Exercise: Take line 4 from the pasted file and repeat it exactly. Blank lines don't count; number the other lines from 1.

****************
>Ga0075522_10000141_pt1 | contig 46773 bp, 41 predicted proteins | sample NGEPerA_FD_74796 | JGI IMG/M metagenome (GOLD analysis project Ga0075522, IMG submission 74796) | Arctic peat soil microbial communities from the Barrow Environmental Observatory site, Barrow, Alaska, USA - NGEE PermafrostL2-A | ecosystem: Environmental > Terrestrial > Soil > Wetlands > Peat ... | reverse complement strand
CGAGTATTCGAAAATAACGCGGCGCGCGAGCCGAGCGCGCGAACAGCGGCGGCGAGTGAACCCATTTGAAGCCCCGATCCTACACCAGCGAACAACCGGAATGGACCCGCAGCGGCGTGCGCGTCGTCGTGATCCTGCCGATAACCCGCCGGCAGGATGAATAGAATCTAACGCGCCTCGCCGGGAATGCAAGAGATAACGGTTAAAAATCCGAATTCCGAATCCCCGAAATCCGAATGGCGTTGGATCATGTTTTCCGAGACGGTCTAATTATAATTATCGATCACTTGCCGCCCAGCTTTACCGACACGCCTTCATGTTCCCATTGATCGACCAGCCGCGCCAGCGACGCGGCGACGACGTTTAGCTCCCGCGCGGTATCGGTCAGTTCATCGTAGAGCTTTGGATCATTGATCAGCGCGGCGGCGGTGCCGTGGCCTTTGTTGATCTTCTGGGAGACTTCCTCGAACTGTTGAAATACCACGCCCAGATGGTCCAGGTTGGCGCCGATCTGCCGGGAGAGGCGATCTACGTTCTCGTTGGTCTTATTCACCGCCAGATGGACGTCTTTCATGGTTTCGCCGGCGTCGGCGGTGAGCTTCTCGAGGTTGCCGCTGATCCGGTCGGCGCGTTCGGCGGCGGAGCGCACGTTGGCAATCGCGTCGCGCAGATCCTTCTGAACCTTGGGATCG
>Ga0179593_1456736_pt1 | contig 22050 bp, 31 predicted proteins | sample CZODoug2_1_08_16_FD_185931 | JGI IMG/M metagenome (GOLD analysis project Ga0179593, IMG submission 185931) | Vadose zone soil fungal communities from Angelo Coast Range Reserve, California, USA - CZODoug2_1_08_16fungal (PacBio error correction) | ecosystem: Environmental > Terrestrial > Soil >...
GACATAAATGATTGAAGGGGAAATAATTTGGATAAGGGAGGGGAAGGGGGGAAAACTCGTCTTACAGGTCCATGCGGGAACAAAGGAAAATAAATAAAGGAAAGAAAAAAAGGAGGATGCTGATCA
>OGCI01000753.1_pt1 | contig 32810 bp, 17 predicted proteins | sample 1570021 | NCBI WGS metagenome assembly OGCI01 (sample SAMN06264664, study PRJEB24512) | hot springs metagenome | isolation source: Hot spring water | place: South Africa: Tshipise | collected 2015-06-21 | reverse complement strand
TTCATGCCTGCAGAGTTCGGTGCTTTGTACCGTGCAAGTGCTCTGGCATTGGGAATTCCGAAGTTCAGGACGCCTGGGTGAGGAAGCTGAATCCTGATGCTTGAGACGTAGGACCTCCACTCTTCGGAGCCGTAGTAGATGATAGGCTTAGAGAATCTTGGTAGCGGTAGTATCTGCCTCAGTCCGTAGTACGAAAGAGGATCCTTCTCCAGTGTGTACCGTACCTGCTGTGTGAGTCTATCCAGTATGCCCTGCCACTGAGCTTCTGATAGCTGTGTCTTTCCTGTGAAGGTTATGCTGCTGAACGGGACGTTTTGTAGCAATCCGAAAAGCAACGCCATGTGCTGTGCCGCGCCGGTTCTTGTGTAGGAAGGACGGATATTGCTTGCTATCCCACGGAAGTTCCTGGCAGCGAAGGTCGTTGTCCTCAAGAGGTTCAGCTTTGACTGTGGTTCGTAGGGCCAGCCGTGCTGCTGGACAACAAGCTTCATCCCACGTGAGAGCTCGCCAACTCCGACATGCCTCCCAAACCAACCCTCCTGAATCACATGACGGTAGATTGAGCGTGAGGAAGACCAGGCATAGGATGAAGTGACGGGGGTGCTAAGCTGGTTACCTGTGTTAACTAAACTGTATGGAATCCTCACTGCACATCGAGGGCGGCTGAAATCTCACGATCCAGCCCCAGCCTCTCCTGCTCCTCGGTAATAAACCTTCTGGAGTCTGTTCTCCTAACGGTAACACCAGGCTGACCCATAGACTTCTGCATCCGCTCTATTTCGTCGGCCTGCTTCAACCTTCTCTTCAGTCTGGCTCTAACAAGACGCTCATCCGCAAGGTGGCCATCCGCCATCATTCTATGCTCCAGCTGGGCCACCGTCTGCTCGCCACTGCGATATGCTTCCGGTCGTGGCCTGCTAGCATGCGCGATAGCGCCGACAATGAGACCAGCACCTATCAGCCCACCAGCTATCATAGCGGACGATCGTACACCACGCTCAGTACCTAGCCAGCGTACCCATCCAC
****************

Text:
GACATAAATGATTGAAGGGGAAATAATTTGGATAAGGGAGGGGAAGGGGGGAAAACTCGTCTTACAGGTCCATGCGGGAACAAAGGAAAATAAATAAAGGAAAGAAAAAAAGGAGGATGCTGATCA